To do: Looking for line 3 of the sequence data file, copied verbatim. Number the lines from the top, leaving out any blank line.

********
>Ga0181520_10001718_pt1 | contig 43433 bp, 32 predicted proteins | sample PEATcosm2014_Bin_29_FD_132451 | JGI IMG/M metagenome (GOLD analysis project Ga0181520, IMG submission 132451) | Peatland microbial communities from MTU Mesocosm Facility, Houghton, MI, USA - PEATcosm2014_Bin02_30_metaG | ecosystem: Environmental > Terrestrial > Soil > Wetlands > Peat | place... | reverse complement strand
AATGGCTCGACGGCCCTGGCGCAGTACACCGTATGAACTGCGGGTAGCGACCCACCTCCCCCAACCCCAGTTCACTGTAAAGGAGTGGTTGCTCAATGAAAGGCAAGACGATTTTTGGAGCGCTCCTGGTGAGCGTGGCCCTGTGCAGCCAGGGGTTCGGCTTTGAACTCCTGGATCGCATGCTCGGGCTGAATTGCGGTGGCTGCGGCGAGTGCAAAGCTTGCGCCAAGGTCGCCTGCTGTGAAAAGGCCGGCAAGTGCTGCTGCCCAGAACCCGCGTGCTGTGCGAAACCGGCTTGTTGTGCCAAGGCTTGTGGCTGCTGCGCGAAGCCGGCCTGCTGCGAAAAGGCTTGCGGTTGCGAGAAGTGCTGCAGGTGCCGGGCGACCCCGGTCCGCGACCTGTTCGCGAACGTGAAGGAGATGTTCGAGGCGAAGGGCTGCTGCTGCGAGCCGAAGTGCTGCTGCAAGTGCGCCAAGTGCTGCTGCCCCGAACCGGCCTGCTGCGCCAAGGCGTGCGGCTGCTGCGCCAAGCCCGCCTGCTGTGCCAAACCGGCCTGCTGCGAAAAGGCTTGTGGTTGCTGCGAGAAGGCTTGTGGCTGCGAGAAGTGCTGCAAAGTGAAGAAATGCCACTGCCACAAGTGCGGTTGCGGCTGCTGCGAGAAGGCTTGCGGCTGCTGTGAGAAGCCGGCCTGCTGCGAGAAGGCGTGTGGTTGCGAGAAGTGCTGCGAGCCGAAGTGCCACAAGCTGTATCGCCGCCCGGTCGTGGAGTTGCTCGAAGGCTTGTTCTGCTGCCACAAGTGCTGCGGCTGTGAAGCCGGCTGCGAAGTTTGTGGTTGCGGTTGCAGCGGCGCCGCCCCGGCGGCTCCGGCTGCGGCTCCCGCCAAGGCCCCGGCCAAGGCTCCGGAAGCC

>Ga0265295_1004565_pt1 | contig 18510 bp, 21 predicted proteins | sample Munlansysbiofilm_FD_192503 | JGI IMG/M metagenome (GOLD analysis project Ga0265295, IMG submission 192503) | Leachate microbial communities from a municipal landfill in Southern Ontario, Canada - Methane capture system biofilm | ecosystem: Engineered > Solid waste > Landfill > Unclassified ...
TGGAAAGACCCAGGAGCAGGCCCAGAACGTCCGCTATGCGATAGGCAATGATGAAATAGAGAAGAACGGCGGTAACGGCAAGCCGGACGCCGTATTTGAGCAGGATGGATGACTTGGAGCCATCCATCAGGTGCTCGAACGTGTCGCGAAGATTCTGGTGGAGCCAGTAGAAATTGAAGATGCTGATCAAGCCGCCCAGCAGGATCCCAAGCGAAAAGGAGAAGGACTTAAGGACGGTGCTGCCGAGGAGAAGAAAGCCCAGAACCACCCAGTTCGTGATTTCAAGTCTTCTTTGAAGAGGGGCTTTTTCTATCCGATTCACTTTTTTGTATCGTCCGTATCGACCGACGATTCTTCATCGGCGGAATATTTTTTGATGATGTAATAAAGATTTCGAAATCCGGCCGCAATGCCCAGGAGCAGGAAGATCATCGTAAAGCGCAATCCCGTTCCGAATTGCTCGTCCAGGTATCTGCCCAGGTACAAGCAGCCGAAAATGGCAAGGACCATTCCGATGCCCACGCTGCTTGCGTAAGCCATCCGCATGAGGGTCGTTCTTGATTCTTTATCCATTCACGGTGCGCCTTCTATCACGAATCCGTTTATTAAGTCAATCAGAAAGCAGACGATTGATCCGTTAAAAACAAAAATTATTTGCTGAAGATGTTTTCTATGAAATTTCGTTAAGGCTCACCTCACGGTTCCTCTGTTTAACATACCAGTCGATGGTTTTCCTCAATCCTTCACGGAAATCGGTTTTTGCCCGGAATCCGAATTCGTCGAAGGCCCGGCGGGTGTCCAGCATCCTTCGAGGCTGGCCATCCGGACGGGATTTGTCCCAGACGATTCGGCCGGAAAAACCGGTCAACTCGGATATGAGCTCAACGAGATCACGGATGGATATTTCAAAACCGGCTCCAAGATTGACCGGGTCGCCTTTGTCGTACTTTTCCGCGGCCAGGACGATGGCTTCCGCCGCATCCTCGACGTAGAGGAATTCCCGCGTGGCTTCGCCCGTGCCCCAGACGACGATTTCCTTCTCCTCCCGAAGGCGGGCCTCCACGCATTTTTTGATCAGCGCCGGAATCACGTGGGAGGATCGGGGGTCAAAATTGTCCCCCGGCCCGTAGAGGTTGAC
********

>Ga0265295_1004565_pt1 | contig 18510 bp, 21 predicted proteins | sample Munlansysbiofilm_FD_192503 | JGI IMG/M metagenome (GOLD analysis project Ga0265295, IMG submission 192503) | Leachate microbial communities from a municipal landfill in Southern Ontario, Canada - Methane capture system biofilm | ecosystem: Engineered > Solid waste > Landfill > Unclassified ...